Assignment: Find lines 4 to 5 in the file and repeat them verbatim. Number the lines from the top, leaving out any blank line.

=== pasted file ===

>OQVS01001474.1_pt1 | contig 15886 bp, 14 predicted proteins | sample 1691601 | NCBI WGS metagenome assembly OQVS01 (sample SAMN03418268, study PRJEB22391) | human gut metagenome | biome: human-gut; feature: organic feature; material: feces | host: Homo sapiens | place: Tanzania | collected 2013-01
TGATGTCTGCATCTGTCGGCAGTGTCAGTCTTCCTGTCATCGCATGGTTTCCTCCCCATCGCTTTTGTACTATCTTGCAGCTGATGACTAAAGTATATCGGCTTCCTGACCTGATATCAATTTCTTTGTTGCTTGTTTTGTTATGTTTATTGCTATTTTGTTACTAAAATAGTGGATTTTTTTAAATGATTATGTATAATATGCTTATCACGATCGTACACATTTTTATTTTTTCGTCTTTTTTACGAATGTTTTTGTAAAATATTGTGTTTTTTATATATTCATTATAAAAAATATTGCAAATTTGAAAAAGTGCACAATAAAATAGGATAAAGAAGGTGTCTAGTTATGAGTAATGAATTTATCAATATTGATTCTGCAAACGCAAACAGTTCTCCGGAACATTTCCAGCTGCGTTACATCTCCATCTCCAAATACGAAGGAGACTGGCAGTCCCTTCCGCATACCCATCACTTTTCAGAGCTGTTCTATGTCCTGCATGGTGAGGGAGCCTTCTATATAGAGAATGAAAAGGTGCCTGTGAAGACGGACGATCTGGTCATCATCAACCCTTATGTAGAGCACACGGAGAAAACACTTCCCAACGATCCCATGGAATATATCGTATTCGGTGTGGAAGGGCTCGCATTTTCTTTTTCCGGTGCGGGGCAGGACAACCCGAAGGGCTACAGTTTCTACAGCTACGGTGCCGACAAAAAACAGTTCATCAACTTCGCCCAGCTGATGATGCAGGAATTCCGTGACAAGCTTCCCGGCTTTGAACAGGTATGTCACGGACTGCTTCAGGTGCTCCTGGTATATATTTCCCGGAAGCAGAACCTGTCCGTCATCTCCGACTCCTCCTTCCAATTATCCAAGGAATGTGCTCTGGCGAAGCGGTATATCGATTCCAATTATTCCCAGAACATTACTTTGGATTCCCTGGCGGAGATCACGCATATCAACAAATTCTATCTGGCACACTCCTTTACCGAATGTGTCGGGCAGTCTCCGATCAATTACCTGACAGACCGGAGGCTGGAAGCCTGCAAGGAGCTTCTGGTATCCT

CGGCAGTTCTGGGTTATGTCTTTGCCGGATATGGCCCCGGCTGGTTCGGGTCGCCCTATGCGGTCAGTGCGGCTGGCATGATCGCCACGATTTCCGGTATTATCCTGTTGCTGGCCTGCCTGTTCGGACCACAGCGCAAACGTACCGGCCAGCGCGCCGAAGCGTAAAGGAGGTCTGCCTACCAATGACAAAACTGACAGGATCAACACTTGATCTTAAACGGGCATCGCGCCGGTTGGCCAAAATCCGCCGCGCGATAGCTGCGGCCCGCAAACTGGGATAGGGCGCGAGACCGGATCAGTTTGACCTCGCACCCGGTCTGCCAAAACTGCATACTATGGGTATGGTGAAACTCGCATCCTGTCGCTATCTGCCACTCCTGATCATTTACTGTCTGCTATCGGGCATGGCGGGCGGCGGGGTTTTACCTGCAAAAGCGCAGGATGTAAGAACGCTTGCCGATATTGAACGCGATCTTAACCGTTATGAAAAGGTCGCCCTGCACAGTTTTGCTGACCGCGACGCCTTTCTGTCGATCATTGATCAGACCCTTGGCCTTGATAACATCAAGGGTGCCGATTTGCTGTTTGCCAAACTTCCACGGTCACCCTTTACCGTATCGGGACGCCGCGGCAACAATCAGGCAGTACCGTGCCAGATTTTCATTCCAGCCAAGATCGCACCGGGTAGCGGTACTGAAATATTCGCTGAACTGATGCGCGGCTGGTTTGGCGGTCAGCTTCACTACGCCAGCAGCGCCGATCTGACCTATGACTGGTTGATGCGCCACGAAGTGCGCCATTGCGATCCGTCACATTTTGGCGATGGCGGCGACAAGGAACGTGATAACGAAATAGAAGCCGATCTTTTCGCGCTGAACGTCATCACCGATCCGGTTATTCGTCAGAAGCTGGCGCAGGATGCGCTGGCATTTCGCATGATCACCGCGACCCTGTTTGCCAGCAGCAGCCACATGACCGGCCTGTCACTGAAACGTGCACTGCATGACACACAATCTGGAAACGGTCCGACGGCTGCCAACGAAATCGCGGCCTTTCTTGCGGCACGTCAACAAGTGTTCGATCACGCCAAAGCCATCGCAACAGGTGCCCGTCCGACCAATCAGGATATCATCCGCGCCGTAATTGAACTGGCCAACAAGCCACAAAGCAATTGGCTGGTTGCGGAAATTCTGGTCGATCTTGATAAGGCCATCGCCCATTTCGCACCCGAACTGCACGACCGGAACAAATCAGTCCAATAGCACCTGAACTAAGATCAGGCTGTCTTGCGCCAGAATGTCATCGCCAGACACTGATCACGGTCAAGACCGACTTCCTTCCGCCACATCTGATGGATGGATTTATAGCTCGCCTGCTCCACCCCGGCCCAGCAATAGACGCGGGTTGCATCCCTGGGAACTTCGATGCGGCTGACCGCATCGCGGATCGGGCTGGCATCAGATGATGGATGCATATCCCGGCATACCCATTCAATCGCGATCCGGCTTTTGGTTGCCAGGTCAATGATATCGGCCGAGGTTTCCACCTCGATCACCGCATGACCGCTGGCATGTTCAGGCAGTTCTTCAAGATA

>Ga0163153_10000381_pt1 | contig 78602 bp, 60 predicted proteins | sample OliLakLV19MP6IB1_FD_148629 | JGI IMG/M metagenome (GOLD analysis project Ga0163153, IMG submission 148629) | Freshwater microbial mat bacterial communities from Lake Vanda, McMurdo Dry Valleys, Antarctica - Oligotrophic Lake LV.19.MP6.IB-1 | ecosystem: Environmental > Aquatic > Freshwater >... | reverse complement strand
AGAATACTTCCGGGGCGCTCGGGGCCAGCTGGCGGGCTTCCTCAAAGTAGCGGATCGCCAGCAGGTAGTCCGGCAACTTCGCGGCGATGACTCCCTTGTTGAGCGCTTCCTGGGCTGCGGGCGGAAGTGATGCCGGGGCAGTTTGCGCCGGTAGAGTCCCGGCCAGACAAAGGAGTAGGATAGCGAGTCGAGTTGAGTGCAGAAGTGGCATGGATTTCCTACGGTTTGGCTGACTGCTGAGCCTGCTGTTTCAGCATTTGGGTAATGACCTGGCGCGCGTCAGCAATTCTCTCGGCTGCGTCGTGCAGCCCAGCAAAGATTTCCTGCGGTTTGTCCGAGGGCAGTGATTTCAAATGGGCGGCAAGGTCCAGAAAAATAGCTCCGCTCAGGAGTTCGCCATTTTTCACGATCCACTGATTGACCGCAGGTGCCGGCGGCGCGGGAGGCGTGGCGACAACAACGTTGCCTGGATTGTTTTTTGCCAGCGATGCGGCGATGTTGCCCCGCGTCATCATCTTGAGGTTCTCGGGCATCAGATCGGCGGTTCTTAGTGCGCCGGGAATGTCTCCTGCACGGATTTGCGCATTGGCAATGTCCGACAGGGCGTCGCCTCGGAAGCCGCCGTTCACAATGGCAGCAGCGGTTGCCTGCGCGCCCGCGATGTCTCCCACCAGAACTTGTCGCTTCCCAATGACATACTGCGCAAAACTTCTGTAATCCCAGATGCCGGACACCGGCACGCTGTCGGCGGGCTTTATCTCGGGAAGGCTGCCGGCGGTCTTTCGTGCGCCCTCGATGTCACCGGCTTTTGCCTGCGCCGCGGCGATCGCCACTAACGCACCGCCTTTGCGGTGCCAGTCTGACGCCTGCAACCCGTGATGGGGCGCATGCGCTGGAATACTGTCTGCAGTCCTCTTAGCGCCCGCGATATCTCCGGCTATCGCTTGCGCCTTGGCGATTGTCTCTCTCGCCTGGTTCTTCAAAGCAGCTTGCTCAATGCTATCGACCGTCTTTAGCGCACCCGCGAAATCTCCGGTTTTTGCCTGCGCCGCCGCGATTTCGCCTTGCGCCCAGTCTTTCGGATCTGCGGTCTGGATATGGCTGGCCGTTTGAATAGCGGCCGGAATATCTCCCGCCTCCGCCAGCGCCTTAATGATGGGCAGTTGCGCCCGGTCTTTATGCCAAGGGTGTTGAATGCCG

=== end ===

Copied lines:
>Ga0163153_10000381_pt1 | contig 78602 bp, 60 predicted proteins | sample OliLakLV19MP6IB1_FD_148629 | JGI IMG/M metagenome (GOLD analysis project Ga0163153, IMG submission 148629) | Freshwater microbial mat bacterial communities from Lake Vanda, McMurdo Dry Valleys, Antarctica - Oligotrophic Lake LV.19.MP6.IB-1 | ecosystem: Environmental > Aquatic > Freshwater >... | reverse complement strand
AGAATACTTCCGGGGCGCTCGGGGCCAGCTGGCGGGCTTCCTCAAAGTAGCGGATCGCCAGCAGGTAGTCCGGCAACTTCGCGGCGATGACTCCCTTGTTGAGCGCTTCCTGGGCTGCGGGCGGAAGTGATGCCGGGGCAGTTTGCGCCGGTAGAGTCCCGGCCAGACAAAGGAGTAGGATAGCGAGTCGAGTTGAGTGCAGAAGTGGCATGGATTTCCTACGGTTTGGCTGACTGCTGAGCCTGCTGTTTCAGCATTTGGGTAATGACCTGGCGCGCGTCAGCAATTCTCTCGGCTGCGTCGTGCAGCCCAGCAAAGATTTCCTGCGGTTTGTCCGAGGGCAGTGATTTCAAATGGGCGGCAAGGTCCAGAAAAATAGCTCCGCTCAGGAGTTCGCCATTTTTCACGATCCACTGATTGACCGCAGGTGCCGGCGGCGCGGGAGGCGTGGCGACAACAACGTTGCCTGGATTGTTTTTTGCCAGCGATGCGGCGATGTTGCCCCGCGTCATCATCTTGAGGTTCTCGGGCATCAGATCGGCGGTTCTTAGTGCGCCGGGAATGTCTCCTGCACGGATTTGCGCATTGGCAATGTCCGACAGGGCGTCGCCTCGGAAGCCGCCGTTCACAATGGCAGCAGCGGTTGCCTGCGCGCCCGCGATGTCTCCCACCAGAACTTGTCGCTTCCCAATGACATACTGCGCAAAACTTCTGTAATCCCAGATGCCGGACACCGGCACGCTGTCGGCGGGCTTTATCTCGGGAAGGCTGCCGGCGGTCTTTCGTGCGCCCTCGATGTCACCGGCTTTTGCCTGCGCCGCGGCGATCGCCACTAACGCACCGCCTTTGCGGTGCCAGTCTGACGCCTGCAACCCGTGATGGGGCGCATGCGCTGGAATACTGTCTGCAGTCCTCTTAGCGCCCGCGATATCTCCGGCTATCGCTTGCGCCTTGGCGATTGTCTCTCTCGCCTGGTTCTTCAAAGCAGCTTGCTCAATGCTATCGACCGTCTTTAGCGCACCCGCGAAATCTCCGGTTTTTGCCTGCGCCGCCGCGATTTCGCCTTGCGCCCAGTCTTTCGGATCTGCGGTCTGGATATGGCTGGCCGTTTGAATAGCGGCCGGAATATCTCCCGCCTCCGCCAGCGCCTTAATGATGGGCAGTTGCGCCCGGTCTTTATGCCAAGGGTGTTGAATGCCG